ed at $12,000 Is Taken From
Lincoln, March 17. (Special.)
Federal and state officiate seized $12,
000 worth of bonded whisky from a
Burlington boxcar. The whisky, in
pint bottles, encased in ' 50 boxes
holding 24 pints to the case, had
been sent from Ahtertonville, . Ky.,
and was consigned to a . drug com
pany at Butte, Mont. The cases
were plainly marked "whisky" and
another inscription reading, "For
The whisky had been loaded in a
boxcar containing merchandise and
billed to Billings, Mont., at Hamil
ton, Mo., officials declared. The mode
of conveyance to transport it from
Kentucky to Hamilton is not known.
A large truck was used to trans
port the liquor from the Burlington
station to the office of State Sheriff
Gus Hyers, where a safe is used to
keep confiscated booze until it is de
stroyed. Hundreds of citizens gath
ered as the liquor was unloaded and
offered assistance to carry the cases
anywhere or any place the officials
Prohibition Officer Tom Carroll
and Deputy State Sheriff . Karl
Schmitt, jr., directed the raid on the
boxcar in answer to a "tip" from an
unknown source that the whisky
cases, bidden in a boxcar with mer
chandise, would be in Lincoln in a
Asks to Rehear
Part of Evidence
D. A. R. Delegates Are
Guests at Banquet
Lexington, Neb., March 17. (Spe
cial.) The D. A. R. delegates were
given a banquet at the Presbyterian
church. Mrs. C. F. Spence of North
Platte, regent, was toastmistrcss.
The following responded to toasts:"
Mrs. Keith Neville,- North Platte;
Mrs. M. S. Moore, Gothenburg; Mrs.
E. H, i Wescott, Plattsmouth; Mrs.
M. .R. Jones, Omaha; Mrs. J. .E.
Jacobson, Lxington ; Mrs. York A.
Hinman, North Platte; Mrs.' C. S.
Paine, Lincoln, and Mrs. Hester
Bronson Copper, Omaha.
Lincoln w-as the only city sending
an invitation for the 1923 convention.
No election was held this year, as all
officers are elected for two years. .
. Delegates to the continental con
gress to be "ield in Washington, i-.
C, April 13-19. include Mrs. C. F.
Spencer and Mrs. W. J. Hendy of
North Platte, Mrs. Sarah Estover
and 'Mrs.' W. S. Whitten of Lincoln,
Mrs. Max A. Hostettler of Shelton,
Mrs. J. B.- Reynolds. Mrs. Maynard
C. .Cole and .Mrs. R. E. McKclvey of
Californian Jests as He
- '" Faces Sentence of Death
Sacramento, Cal., March 17.
George Donnelly, a prisoner at Fol
som penitentiary, today faced sen
tence of death as the result of the.
verdict of a jury yesterday,' finding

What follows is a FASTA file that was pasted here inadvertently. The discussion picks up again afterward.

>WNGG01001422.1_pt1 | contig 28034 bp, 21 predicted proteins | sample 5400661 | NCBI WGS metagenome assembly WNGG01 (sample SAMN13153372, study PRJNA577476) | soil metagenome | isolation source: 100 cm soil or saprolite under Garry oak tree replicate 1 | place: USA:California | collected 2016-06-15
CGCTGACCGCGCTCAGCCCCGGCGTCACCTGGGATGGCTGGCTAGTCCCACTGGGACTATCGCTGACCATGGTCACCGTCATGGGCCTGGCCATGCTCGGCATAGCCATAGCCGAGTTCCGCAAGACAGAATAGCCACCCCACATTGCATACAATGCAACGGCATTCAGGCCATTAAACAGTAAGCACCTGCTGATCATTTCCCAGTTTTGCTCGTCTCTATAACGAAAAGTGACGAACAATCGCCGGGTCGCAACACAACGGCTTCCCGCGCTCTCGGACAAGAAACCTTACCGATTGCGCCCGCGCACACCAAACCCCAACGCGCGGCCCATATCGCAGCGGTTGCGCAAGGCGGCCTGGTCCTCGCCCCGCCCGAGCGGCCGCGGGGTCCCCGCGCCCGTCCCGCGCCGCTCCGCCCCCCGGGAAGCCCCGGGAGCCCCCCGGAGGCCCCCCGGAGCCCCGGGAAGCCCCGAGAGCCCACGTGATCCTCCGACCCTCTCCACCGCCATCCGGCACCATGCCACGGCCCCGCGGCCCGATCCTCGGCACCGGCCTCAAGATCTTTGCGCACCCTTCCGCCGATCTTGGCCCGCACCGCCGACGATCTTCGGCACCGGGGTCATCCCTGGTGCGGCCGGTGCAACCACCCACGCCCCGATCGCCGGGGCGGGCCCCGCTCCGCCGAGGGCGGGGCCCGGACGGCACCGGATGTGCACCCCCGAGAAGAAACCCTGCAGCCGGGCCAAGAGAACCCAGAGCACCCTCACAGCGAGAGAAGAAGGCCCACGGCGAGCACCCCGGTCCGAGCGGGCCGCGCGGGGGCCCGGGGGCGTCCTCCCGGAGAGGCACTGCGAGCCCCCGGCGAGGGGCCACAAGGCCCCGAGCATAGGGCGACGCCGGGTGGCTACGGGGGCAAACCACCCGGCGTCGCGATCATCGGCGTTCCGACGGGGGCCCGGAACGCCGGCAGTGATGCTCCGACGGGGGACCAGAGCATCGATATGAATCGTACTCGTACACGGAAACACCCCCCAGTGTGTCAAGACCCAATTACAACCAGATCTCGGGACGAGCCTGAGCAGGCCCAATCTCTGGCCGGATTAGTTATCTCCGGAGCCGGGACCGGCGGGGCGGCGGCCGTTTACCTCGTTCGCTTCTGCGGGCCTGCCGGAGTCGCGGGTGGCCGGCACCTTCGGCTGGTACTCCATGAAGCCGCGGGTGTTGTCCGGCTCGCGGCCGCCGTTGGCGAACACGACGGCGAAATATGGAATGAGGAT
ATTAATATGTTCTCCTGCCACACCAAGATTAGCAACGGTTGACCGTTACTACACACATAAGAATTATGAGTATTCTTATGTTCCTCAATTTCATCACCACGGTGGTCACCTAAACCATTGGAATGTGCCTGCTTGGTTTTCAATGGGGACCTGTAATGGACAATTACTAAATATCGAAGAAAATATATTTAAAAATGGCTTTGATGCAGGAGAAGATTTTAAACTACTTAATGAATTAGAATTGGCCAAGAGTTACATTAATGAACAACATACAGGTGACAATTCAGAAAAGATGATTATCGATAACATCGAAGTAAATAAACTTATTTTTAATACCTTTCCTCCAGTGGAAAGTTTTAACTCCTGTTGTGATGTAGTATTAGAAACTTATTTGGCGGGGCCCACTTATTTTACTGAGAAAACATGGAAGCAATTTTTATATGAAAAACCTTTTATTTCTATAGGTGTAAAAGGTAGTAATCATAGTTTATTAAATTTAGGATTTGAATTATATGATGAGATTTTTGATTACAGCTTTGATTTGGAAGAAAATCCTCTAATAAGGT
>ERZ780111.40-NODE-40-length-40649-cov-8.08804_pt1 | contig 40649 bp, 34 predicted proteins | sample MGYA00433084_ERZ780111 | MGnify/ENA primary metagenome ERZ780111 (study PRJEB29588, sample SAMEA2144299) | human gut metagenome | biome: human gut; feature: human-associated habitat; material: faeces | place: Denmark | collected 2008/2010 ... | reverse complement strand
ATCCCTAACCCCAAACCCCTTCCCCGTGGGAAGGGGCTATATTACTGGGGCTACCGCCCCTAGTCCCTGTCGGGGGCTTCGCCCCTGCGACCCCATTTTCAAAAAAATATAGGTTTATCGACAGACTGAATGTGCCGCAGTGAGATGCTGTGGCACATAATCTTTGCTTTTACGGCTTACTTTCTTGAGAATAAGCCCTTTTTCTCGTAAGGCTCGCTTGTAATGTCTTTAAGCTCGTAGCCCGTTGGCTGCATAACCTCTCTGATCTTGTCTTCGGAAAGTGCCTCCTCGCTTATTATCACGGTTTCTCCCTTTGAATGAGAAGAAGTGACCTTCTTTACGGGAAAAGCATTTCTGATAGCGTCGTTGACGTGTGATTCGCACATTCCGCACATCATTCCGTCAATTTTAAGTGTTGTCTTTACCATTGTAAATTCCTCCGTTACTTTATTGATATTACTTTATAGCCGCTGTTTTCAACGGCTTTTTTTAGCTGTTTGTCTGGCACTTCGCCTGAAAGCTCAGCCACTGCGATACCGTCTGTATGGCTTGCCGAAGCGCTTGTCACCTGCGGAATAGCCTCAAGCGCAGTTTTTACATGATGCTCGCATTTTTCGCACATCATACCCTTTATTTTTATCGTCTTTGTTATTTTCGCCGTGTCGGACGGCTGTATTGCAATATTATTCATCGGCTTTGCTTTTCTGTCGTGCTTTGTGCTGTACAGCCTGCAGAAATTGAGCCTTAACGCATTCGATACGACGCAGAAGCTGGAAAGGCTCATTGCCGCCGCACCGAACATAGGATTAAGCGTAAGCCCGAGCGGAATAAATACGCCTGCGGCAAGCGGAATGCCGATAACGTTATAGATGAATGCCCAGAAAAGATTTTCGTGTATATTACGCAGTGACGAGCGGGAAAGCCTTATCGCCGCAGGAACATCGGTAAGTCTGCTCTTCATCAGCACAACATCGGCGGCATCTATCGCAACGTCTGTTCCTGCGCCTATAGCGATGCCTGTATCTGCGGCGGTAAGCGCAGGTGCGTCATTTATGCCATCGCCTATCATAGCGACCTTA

him guilty of first degree murder for
stabbing fatally Earl Morse, a fel
low convict, last November.- -
Donnelly jested with the prosecut
ing attorney after the verdict was re
turned and invited the attorney to
attend the execution.
The killing of Morse follcAved a
quarrel Donnelly will be sentenced
March 21. ' The law provides only
the death penalty for such cases.
Start Spring Plowing
Beatrice, Neb., March 17. (Spe
cial Telegram.) A few farmers start
ed their spring plowing, and if the
weather remains favorable they will
begin planting their oat crops the
I first of the week.
Doubt Expressed as to Portion
of Testimony of Prosecu--tion
Witness Regarding -.
Lights on Car. v,
Los Angeles, March 17. The jury
in the case of Mrs. Madalynne Oben
chain, charged with the murder of
J. Beiton Kennedy, after deliberating
about two hours and a half, returned
to court shortly after 4 this after
noon and asked to have a portion of
the testimony read. Judge Sidney
N. Reeves directed that this be done.
The foreman of the jury said at
least one of the jurors was in doubt
concerning the testimony of a prose
cution witness regarding automobile
lights he saw in Beverly Glen on
the night Kennedy was slain. The
uncertainty, the foreman said, was
whether the lights came from the
car in which Mrs. Obenchain and
Kennedy drove to the glen, or from
one which the state chaOed was
left in a side road by Arthur Burch,
co'defendant in the case.
Burch, the 'prosecution alleged,
had hid in a clump of bushes, wait
ing for Mrsi Obenchain to- bring
Kennedy within gunshot range after
parking his car.
The reading of the testimony show
ed that the witness said she saw au
tomobile lighTs flittering on the
trees in the Rlen, but did not lo
cate them definitely. He said, how
ever, he did not see any lights shin
ing in the place "where it was con
tended Burch had left his car.
The jury retired again after the
Noted Austrian Surgeon
Holds Last New York Clinic
New York, March 17. Dr. Adolf
Lorenz, famous Austrian orthopedic
surgeon, held his farewell New York
clinic today. Tomorrow he will
leave for Detroit, to remain there
until March 26, when he will return
to this citv to sail' for home, April
12. " . ' i
His assistants said that since his
arrival he had conducted 25 clinics
in this city, examining 2,203 crip
ples and operating on 20.
"I am sorry I am unable to per
form all of -the operations that I
think necessary," said the surgeon
State May Offer Reward
for Slayer of Circus Man
Riverside. N. J.. March 17. Prose
cutor J. H. Kelsey of Burlington
county, announced last night that he
would petition the board of free
holders and Governor Edwards to
offer rewards for the capture, dead